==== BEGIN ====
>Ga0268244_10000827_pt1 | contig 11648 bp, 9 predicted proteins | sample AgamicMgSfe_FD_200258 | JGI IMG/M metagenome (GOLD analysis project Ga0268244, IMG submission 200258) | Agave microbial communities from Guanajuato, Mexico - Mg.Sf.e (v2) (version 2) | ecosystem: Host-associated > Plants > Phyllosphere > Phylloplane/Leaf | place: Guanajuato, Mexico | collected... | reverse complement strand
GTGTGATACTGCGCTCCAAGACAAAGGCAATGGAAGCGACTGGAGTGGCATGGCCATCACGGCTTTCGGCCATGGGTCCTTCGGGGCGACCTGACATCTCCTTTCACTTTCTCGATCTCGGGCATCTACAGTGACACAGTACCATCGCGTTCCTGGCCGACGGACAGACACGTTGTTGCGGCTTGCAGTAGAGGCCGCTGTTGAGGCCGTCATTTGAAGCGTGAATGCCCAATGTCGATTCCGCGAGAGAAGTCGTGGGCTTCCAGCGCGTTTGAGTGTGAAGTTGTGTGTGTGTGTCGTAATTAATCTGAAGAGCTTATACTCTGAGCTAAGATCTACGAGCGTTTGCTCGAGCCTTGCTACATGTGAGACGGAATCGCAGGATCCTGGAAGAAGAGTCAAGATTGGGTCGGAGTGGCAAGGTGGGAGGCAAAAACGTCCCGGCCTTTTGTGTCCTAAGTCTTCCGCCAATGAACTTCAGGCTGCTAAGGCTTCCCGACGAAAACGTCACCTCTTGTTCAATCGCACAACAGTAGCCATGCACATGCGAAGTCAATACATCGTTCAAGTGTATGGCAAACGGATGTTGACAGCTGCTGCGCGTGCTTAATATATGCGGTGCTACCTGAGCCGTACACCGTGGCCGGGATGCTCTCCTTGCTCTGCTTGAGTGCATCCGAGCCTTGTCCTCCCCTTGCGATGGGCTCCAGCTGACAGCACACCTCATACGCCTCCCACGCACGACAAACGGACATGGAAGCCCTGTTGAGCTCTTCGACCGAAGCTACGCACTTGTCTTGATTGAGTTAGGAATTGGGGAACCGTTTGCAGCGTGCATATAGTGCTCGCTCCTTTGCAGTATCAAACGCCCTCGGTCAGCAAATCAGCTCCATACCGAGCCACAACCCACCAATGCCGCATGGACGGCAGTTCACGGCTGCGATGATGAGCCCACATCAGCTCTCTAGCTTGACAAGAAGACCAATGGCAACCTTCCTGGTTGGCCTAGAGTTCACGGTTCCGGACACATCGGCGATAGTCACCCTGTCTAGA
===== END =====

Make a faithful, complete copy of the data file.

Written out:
>Ga0268244_10000827_pt1 | contig 11648 bp, 9 predicted proteins | sample AgamicMgSfe_FD_200258 | JGI IMG/M metagenome (GOLD analysis project Ga0268244, IMG submission 200258) | Agave microbial communities from Guanajuato, Mexico - Mg.Sf.e (v2) (version 2) | ecosystem: Host-associated > Plants > Phyllosphere > Phylloplane/Leaf | place: Guanajuato, Mexico | collected... | reverse complement strand
GTGTGATACTGCGCTCCAAGACAAAGGCAATGGAAGCGACTGGAGTGGCATGGCCATCACGGCTTTCGGCCATGGGTCCTTCGGGGCGACCTGACATCTCCTTTCACTTTCTCGATCTCGGGCATCTACAGTGACACAGTACCATCGCGTTCCTGGCCGACGGACAGACACGTTGTTGCGGCTTGCAGTAGAGGCCGCTGTTGAGGCCGTCATTTGAAGCGTGAATGCCCAATGTCGATTCCGCGAGAGAAGTCGTGGGCTTCCAGCGCGTTTGAGTGTGAAGTTGTGTGTGTGTGTCGTAATTAATCTGAAGAGCTTATACTCTGAGCTAAGATCTACGAGCGTTTGCTCGAGCCTTGCTACATGTGAGACGGAATCGCAGGATCCTGGAAGAAGAGTCAAGATTGGGTCGGAGTGGCAAGGTGGGAGGCAAAAACGTCCCGGCCTTTTGTGTCCTAAGTCTTCCGCCAATGAACTTCAGGCTGCTAAGGCTTCCCGACGAAAACGTCACCTCTTGTTCAATCGCACAACAGTAGCCATGCACATGCGAAGTCAATACATCGTTCAAGTGTATGGCAAACGGATGTTGACAGCTGCTGCGCGTGCTTAATATATGCGGTGCTACCTGAGCCGTACACCGTGGCCGGGATGCTCTCCTTGCTCTGCTTGAGTGCATCCGAGCCTTGTCCTCCCCTTGCGATGGGCTCCAGCTGACAGCACACCTCATACGCCTCCCACGCACGACAAACGGACATGGAAGCCCTGTTGAGCTCTTCGACCGAAGCTACGCACTTGTCTTGATTGAGTTAGGAATTGGGGAACCGTTTGCAGCGTGCATATAGTGCTCGCTCCTTTGCAGTATCAAACGCCCTCGGTCAGCAAATCAGCTCCATACCGAGCCACAACCCACCAATGCCGCATGGACGGCAGTTCACGGCTGCGATGATGAGCCCACATCAGCTCTCTAGCTTGACAAGAAGACCAATGGCAACCTTCCTGGTTGGCCTAGAGTTCACGGTTCCGGACACATCGGCGATAGTCACCCTGTCTAGA